Fresh baked cookies and hot cocoa greeting me as I come home from school…
A sea of poinsettias…
The Christmas season is filled with magic, none greater than the wonderful anticipation of Christmas morn when we celebrate the birth of our savior.
Family traditions have a way of making this season extra special… magical even.
When I first launched Scrumptious Moms I wrote a special post about our family traditions that I want to share with you today.
It’s Christmas Eve 1970. I’m 8 years old. It’s a cool and delicious night in Paris. We’ve
just come home from midnight mass. The fire crackles in the fire place. The tree
sparkles with hundreds of lights. The stockings are hung and awaiting Santa’s coming.
The smell of Mom’s hot cocoa tickles my nose. My favorite Christmas carol “Away in a Manger” is playing. This song has a way of wrapping itself around my heart… I can picture baby Jesus sleeping soundly in the warmth of his mother’s arms. A warm and magical feeling fills me from head to toe.
My eyes glisten as I look at the manger… the moment we’ve all been waiting for is here… Mom lifts up my little brother, who is four years old, and he carefully places babyJesus in the manger.
We sing “Happy Birthday Jesus” and each one of us opens one present. Then it’s ‘That Time’. We rush off to bed, trying our best to fall asleep so the morning will come just a little bit faster.
Through the years that single moment has never lost its magic for me. So simple yet so special. Today we celebrate in the same way with my girls.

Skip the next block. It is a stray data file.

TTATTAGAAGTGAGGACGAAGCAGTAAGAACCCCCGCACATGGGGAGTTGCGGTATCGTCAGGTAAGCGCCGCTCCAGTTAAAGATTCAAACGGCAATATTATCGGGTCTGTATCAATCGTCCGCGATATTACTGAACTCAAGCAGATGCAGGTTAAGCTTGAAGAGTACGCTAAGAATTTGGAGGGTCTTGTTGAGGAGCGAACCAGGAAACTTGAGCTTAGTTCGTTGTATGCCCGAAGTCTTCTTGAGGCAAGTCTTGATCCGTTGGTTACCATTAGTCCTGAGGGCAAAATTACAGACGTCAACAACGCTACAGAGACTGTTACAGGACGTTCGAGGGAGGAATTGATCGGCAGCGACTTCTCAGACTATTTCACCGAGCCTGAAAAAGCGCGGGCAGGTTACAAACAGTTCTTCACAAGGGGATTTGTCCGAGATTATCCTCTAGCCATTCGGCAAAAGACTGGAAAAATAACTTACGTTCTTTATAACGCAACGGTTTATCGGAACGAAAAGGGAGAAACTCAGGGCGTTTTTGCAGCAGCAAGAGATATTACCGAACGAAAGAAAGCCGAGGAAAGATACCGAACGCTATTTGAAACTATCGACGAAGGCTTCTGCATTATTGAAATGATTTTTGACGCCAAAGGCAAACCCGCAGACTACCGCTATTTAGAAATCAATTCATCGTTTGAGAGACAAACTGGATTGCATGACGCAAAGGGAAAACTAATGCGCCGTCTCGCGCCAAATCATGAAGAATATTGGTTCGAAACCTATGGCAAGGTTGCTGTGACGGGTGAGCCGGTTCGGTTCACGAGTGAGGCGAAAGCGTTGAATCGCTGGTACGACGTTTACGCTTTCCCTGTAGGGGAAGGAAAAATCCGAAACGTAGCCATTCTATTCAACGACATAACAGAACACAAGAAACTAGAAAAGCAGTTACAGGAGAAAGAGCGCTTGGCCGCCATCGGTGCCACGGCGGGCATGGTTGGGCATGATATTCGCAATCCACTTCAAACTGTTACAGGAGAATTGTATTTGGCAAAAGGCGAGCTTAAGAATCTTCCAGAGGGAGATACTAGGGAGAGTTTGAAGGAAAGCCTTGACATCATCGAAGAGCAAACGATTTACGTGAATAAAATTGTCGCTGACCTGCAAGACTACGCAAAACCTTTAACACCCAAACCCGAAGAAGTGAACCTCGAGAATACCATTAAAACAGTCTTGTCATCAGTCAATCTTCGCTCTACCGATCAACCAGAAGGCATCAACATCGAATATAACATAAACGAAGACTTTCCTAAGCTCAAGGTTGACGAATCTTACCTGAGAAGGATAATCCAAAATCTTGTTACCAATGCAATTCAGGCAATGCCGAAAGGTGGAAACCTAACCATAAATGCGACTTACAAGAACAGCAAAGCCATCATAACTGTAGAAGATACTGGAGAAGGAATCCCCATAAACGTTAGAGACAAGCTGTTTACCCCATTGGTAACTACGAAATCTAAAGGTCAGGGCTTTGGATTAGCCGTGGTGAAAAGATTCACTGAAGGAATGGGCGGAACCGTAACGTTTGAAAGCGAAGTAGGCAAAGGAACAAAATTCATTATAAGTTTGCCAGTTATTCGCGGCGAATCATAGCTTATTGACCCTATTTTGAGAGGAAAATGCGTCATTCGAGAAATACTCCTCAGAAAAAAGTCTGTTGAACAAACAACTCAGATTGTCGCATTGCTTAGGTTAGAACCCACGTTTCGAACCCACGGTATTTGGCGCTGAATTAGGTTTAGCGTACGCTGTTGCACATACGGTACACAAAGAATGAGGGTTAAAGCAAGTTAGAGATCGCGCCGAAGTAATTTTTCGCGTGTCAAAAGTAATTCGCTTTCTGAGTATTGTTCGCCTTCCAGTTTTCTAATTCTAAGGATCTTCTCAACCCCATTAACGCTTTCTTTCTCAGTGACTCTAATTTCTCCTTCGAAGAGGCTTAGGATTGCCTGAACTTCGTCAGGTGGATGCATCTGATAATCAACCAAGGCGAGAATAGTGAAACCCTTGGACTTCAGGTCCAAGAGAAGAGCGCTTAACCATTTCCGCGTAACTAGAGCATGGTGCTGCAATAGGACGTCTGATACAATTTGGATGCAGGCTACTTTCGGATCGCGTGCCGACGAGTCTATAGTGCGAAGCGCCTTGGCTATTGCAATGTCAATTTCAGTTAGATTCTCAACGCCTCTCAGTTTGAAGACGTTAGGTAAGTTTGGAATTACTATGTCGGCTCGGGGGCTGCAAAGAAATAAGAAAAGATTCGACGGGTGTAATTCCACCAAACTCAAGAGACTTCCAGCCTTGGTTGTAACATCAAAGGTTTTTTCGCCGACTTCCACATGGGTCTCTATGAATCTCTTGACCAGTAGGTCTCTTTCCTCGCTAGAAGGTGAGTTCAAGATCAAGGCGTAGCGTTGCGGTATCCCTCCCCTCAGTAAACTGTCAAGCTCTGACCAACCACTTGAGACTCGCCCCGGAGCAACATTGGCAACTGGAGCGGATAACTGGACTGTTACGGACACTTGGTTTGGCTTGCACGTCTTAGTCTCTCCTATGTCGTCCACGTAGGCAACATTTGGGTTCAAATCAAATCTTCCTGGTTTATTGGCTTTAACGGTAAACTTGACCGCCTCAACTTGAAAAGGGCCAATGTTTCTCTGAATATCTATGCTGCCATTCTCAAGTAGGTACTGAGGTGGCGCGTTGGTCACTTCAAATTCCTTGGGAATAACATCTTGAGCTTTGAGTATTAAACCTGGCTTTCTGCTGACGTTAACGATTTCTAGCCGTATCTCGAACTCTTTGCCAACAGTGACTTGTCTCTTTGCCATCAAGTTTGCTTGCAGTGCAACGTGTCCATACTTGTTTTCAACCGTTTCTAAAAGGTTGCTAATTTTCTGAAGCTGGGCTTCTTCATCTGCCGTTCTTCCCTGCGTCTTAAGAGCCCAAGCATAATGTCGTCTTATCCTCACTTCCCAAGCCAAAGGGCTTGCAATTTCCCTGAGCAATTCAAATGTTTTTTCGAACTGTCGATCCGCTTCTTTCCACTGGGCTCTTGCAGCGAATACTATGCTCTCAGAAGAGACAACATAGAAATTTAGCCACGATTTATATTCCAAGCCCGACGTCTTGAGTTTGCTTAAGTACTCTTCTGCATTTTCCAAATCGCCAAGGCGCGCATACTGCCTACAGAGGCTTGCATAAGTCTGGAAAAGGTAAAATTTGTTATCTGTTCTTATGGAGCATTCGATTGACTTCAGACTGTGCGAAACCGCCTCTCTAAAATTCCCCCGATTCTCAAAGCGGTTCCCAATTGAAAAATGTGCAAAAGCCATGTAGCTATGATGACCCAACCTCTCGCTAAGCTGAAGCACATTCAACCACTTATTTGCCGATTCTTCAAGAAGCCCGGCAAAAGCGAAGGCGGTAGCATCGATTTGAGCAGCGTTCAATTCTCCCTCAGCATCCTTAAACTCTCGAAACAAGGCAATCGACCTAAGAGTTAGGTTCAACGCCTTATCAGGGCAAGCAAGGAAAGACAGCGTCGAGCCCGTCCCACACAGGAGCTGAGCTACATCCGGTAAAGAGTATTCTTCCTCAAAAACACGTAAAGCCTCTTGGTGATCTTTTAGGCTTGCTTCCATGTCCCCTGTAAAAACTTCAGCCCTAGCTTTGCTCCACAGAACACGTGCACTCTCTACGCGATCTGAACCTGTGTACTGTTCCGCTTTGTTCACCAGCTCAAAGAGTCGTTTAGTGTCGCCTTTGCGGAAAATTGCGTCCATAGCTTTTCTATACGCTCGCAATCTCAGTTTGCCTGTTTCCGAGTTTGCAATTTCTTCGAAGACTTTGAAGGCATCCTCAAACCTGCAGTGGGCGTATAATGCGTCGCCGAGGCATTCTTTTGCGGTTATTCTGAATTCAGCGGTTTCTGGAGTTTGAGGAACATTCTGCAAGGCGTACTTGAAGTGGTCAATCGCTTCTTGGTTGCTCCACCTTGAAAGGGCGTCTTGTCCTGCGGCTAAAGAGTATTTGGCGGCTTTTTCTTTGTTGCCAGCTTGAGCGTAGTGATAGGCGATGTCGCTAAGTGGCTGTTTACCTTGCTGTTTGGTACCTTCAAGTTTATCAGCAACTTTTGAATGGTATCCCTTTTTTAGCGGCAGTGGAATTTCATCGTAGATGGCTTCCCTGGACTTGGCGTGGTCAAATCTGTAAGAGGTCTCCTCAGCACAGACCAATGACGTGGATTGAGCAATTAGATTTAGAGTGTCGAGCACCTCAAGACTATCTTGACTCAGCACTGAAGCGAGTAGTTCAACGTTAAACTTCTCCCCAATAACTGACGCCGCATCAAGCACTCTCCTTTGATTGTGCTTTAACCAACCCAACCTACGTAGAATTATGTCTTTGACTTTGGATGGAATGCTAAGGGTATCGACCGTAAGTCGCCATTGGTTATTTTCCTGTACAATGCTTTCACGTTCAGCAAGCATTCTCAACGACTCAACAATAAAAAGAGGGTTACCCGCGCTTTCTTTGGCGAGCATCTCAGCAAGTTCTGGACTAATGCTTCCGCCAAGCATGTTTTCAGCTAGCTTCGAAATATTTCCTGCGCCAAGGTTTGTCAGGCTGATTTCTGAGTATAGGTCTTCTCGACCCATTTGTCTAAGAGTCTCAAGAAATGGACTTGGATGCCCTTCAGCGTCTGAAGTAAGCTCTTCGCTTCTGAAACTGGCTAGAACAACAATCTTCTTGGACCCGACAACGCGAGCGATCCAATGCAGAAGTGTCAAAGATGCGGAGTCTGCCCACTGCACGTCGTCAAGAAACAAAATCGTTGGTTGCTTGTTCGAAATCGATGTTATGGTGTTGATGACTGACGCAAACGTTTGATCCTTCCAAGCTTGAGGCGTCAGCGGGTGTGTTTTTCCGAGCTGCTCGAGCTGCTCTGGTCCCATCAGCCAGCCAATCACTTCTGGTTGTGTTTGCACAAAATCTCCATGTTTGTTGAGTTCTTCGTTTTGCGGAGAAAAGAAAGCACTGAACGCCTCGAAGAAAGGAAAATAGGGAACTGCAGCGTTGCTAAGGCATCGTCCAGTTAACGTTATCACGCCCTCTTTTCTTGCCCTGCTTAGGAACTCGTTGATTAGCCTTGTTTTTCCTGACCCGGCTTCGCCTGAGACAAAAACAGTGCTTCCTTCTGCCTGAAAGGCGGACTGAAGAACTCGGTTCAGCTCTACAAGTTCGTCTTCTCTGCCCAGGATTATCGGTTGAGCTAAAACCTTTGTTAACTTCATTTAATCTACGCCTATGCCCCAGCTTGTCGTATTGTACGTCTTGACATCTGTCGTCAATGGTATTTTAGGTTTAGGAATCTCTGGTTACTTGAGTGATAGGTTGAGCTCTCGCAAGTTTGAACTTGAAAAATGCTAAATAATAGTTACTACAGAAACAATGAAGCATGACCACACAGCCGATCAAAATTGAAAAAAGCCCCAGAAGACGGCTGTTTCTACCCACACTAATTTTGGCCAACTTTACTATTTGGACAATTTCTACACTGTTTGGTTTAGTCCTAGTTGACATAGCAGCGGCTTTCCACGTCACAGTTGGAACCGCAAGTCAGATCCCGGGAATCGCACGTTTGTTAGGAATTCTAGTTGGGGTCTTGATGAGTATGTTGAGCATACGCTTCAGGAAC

The Christmas season has always been a special time for our family. It always begins on December 1st, the first day of Advent. As a Christian family, this is a time of reflection and preparation. It is a time to be grateful for our many blessings. A time filled with promise. A time of peace, hope and love. A time when my siblings and I behaved particularly well… perhaps because of one of my most cherished family traditions..
When Mom and Dad were married they received a little “crèche”, the French word for nativity, as one of their presents. It was a beautiful little set made of clay and carefully painted, with Mary, Joseph, the donkey, the ox, two doves, and of course baby Jesus asleep in the hay. The figurines are no more than 2 inches tall and beautifully hand painted with intricate details. As the years passed this nativity grew to include several hundred little figurines, each representing a special character, such as humility, love, hope, music, friendship, abundance, harvest and so many more. Dad crafted an elaborate scene with hills, deserts and other environments. And with the birth of myself, and each of my siblings, our saint was added to our crèche.
At the beginning of Advent each of our saints was placed far from the manger. Each day our saint would take a step closer – IF that is – we had behaved well. However, if we had misbehaved, well then, we’d take a stop back! As you can imagine we were mostly on our best behavior during all of Advent!